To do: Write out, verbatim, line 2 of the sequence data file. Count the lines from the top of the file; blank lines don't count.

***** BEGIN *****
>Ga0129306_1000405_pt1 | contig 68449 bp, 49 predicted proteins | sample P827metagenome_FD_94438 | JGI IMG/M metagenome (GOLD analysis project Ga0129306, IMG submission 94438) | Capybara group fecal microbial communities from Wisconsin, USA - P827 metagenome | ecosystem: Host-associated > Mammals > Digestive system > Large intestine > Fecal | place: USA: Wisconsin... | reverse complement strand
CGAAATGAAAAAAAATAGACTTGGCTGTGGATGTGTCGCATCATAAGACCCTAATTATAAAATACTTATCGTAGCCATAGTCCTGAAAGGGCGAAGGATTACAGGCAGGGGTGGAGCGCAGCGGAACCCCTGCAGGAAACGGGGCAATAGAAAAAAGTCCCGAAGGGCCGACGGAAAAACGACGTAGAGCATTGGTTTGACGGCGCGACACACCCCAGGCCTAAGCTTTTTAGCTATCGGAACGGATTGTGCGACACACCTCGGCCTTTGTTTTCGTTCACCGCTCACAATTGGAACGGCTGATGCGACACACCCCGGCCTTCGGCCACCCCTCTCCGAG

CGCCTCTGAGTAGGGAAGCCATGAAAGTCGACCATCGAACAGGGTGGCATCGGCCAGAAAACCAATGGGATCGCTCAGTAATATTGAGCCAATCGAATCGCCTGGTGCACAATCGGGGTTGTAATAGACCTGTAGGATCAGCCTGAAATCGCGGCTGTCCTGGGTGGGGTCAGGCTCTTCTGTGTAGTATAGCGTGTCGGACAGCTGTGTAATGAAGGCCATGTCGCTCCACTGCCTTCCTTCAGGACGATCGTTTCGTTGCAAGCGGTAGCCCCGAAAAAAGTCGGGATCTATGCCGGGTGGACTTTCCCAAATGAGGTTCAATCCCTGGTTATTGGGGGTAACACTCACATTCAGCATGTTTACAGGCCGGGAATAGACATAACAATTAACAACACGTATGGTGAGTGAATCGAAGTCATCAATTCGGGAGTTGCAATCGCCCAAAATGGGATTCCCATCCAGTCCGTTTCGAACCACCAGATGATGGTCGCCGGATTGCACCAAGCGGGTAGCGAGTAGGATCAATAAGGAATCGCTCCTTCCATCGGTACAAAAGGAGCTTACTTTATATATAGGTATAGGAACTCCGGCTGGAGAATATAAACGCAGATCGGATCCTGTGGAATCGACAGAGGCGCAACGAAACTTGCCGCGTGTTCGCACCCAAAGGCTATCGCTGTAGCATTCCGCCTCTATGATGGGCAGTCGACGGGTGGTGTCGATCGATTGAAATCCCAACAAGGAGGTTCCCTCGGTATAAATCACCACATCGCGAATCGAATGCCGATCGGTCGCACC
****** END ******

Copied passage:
CGAAATGAAAAAAAATAGACTTGGCTGTGGATGTGTCGCATCATAAGACCCTAATTATAAAATACTTATCGTAGCCATAGTCCTGAAAGGGCGAAGGATTACAGGCAGGGGTGGAGCGCAGCGGAACCCCTGCAGGAAACGGGGCAATAGAAAAAAGTCCCGAAGGGCCGACGGAAAAACGACGTAGAGCATTGGTTTGACGGCGCGACACACCCCAGGCCTAAGCTTTTTAGCTATCGGAACGGATTGTGCGACACACCTCGGCCTTTGTTTTCGTTCACCGCTCACAATTGGAACGGCTGATGCGACACACCCCGGCCTTCGGCCACCCCTCTCCGAG